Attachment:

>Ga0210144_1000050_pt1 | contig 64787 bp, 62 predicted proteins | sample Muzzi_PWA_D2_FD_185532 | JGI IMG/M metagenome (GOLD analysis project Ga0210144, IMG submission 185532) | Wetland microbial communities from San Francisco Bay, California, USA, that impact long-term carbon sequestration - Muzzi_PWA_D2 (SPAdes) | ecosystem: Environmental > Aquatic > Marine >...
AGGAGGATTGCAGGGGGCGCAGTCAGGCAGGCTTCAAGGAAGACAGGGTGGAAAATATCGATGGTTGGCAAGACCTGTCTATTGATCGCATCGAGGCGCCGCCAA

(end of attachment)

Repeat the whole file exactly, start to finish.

>Ga0210144_1000050_pt1 | contig 64787 bp, 62 predicted proteins | sample Muzzi_PWA_D2_FD_185532 | JGI IMG/M metagenome (GOLD analysis project Ga0210144, IMG submission 185532) | Wetland microbial communities from San Francisco Bay, California, USA, that impact long-term carbon sequestration - Muzzi_PWA_D2 (SPAdes) | ecosystem: Environmental > Aquatic > Marine >...
AGGAGGATTGCAGGGGGCGCAGTCAGGCAGGCTTCAAGGAAGACAGGGTGGAAAATATCGATGGTTGGCAAGACCTGTCTATTGATCGCATCGAGGCGCCGCCAA